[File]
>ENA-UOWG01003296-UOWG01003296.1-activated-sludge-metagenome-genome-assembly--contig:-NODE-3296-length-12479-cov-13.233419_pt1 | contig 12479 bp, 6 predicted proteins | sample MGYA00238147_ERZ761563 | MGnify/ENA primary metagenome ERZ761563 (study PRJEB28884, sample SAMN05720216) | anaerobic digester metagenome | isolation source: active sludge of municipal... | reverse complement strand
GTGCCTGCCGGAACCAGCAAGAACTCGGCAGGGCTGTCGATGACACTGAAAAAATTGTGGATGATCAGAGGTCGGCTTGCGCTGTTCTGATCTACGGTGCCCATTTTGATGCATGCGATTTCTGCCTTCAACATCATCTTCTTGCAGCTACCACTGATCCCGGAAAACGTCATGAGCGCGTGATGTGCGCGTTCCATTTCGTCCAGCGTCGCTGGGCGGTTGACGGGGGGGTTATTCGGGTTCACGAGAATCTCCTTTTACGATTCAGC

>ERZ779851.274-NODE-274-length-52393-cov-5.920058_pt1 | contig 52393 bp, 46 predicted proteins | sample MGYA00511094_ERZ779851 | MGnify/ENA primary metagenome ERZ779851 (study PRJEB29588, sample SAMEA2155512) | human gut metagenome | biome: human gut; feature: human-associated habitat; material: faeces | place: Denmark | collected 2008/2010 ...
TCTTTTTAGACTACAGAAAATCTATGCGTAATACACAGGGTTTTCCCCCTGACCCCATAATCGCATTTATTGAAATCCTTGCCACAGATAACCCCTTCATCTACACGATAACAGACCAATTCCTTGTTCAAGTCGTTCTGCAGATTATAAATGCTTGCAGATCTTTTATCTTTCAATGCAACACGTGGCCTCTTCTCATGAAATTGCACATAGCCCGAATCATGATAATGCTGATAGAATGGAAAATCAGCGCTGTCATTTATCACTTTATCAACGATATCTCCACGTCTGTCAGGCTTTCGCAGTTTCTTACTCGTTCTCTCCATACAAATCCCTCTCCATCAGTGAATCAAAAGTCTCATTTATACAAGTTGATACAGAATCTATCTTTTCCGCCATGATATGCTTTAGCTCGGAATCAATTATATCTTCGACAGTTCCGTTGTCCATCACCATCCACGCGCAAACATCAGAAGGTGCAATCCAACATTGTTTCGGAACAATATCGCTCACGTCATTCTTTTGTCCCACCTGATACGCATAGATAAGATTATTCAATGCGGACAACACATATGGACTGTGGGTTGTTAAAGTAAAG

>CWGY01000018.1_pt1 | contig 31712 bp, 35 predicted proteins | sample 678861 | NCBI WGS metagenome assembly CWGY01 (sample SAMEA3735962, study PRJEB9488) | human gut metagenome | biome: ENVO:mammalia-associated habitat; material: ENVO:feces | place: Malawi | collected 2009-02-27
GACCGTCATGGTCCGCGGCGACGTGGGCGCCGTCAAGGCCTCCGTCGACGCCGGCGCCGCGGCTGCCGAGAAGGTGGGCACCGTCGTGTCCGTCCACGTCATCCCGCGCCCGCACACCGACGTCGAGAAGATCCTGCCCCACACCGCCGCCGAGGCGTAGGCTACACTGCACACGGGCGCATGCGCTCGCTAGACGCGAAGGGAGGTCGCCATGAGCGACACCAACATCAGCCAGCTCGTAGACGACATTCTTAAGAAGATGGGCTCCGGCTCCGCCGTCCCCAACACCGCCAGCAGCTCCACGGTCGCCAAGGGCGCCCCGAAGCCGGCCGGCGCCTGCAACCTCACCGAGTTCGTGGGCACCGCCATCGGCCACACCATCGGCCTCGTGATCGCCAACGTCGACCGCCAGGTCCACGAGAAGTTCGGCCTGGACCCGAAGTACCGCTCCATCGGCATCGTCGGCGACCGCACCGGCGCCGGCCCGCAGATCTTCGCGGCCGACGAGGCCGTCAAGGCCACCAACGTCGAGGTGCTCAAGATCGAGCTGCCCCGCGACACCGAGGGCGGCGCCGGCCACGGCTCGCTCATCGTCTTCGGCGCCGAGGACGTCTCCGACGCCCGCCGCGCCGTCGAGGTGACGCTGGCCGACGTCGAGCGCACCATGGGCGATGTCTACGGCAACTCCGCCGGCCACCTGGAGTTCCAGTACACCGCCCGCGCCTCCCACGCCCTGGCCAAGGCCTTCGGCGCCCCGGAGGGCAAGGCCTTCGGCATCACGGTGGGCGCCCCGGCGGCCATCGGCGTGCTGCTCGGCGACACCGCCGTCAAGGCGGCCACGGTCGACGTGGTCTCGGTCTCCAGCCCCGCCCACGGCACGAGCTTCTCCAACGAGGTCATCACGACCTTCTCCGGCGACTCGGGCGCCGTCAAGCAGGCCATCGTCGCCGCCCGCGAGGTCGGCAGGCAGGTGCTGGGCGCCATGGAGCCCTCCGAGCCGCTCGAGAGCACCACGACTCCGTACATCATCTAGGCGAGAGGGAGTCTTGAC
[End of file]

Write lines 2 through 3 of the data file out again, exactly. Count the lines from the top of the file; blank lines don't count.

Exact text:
GTGCCTGCCGGAACCAGCAAGAACTCGGCAGGGCTGTCGATGACACTGAAAAAATTGTGGATGATCAGAGGTCGGCTTGCGCTGTTCTGATCTACGGTGCCCATTTTGATGCATGCGATTTCTGCCTTCAACATCATCTTCTTGCAGCTACCACTGATCCCGGAAAACGTCATGAGCGCGTGATGTGCGCGTTCCATTTCGTCCAGCGTCGCTGGGCGGTTGACGGGGGGGTTATTCGGGTTCACGAGAATCTCCTTTTACGATTCAGC

>ERZ779851.274-NODE-274-length-52393-cov-5.920058_pt1 | contig 52393 bp, 46 predicted proteins | sample MGYA00511094_ERZ779851 | MGnify/ENA primary metagenome ERZ779851 (study PRJEB29588, sample SAMEA2155512) | human gut metagenome | biome: human gut; feature: human-associated habitat; material: faeces | place: Denmark | collected 2008/2010 ...